THE TAKEAWAY:Canadian Central Bank Keeps its Benchmark Rate at 1.00% > the Global Growth Outlook Weakened while Canadian Growth is Less Balanced and Inflation is Well-anchored > CAD Slips vs. Most Major Peers
At the monetary policy meeting today, the Bank of Canada decided to maintain the key interest rate at 1.00 percent for the thirteenth time in a row, extending its longest rate pause since the 1950s. The target rate has left unchanged since September 2010, after seeing three consecutive 25 basis points hikes from 0.25 percent. Bank of Canada’s rate decision has not surprised the market as it matched with median projections from Bloomberg News survey. The Bank Rate is correspondingly 1.25 percent and the deposit rate is 0.75 percent.
The Bank cited weakened global growth outlook and slower-than-expected domestic growth as the main reasons to postpone its interest rate increase. Since the Bank released its April Monetary Policy Report (MPR), the global economiccondition has deteriorated in recent weeks. Risks around the European crisis has escalated including political turmoil in Greece and its possible Euro exit, fears of bank crisis in Spain and threat of debt contagion in the Eurozone. Additionally, the U.S. economy continues to recovery at a modest pace and emerging-market economies have slowed.
Last Friday’s GDP report showed that Canadian economy expanded at annualized rate of merely 1.9 percent compared to the central bank’s forecast of 2.5 percent, and remained unchanged from fourth quarter growth. The composition of growth has become “less balanced” as housing activity is stronger than anticipated but households continue to add to their debt burden due to modest income growth.On the price front, inflation appears to have entered a period of stability with core consumer price index is expected to remain around the bank’s inflation target of 2 percent.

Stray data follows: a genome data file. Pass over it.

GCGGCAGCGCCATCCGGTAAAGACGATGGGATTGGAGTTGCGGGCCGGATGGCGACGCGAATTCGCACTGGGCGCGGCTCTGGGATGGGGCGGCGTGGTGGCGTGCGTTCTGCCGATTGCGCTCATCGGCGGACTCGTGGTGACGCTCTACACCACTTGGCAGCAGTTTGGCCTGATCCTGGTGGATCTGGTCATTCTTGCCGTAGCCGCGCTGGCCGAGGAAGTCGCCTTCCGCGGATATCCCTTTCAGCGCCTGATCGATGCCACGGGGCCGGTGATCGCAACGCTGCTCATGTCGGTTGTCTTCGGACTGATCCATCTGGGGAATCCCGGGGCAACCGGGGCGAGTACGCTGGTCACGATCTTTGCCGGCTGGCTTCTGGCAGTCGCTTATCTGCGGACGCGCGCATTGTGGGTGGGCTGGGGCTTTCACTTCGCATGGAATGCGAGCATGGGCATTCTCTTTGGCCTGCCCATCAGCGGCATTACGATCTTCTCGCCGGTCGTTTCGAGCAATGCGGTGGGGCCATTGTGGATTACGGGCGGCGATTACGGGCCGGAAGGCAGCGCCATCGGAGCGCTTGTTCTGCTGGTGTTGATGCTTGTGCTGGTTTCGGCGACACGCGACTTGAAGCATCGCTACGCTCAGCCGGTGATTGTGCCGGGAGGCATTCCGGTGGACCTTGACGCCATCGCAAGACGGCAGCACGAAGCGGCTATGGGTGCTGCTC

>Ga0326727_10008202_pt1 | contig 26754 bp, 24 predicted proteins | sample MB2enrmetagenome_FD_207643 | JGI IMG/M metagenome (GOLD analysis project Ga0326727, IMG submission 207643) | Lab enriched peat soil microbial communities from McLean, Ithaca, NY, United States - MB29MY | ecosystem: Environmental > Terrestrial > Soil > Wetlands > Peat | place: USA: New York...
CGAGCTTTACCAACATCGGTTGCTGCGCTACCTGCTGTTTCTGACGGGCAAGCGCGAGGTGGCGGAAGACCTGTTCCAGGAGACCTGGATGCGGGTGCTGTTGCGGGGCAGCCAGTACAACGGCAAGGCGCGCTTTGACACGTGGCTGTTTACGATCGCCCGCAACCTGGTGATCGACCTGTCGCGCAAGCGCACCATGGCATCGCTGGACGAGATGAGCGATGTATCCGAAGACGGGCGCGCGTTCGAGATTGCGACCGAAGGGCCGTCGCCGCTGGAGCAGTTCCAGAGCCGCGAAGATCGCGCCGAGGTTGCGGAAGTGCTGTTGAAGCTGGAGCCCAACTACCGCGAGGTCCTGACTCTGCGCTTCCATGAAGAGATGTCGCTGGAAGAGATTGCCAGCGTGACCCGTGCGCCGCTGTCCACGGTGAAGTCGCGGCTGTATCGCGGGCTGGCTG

The Bank also reiterates in its statement that “persistent currency strength” of the Canadian dollar has been an ongoing challenge for the world’s tenth largest economy sincethe domestic currency appreciation dampens foreign demand and hurts net exports. Canadian policy makers continued to endorse wait-and-see approach while signaling about the possible withdrawal of the present considerable monetary policy stimulus in case economic expansion continues and excess supply is gradually absorbed. “The timing and degree of any such withdrawal will be “weighted carefully” against domestic and global economic developments”, the Bank noted.
USDCAD 1-minute Chart: June 5, 2012
Chart created using Strategy Trader – Prepared by Trang Nguyen
In the minutes following the Bank of Canada rate decision, the Canadian currency immediately pared gains versus its major currencies. As can be seen from the 1-minute chart above, the USDCAD pair dropped approximately 40 pips from 1.0420 to 1.0375 within five minutes. Apparently, ongoing weakness in global economy and stable inflation dampen speculation for the interest rate hike on any time soon. At the time this report was written, the New Zealand dollar was traded at $1.0375
--- Written by Trang Nguyen, DailyFX Research Team for DailyFX.com
To contact Trang, email firstname.lastname@example.org